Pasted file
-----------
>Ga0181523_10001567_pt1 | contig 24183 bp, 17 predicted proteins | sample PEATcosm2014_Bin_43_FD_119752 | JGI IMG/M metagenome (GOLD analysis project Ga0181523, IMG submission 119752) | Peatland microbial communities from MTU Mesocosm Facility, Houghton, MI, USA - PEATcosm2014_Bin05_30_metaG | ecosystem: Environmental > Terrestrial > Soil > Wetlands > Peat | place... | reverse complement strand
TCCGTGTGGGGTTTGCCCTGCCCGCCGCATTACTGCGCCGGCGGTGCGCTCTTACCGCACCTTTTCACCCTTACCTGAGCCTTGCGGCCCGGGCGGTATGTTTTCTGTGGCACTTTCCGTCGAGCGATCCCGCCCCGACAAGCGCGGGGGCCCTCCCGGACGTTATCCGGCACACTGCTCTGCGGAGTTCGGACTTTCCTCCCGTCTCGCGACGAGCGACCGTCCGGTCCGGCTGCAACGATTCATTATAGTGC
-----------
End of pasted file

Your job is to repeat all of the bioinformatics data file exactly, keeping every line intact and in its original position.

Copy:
>Ga0181523_10001567_pt1 | contig 24183 bp, 17 predicted proteins | sample PEATcosm2014_Bin_43_FD_119752 | JGI IMG/M metagenome (GOLD analysis project Ga0181523, IMG submission 119752) | Peatland microbial communities from MTU Mesocosm Facility, Houghton, MI, USA - PEATcosm2014_Bin05_30_metaG | ecosystem: Environmental > Terrestrial > Soil > Wetlands > Peat | place... | reverse complement strand
TCCGTGTGGGGTTTGCCCTGCCCGCCGCATTACTGCGCCGGCGGTGCGCTCTTACCGCACCTTTTCACCCTTACCTGAGCCTTGCGGCCCGGGCGGTATGTTTTCTGTGGCACTTTCCGTCGAGCGATCCCGCCCCGACAAGCGCGGGGGCCCTCCCGGACGTTATCCGGCACACTGCTCTGCGGAGTTCGGACTTTCCTCCCGTCTCGCGACGAGCGACCGTCCGGTCCGGCTGCAACGATTCATTATAGTGC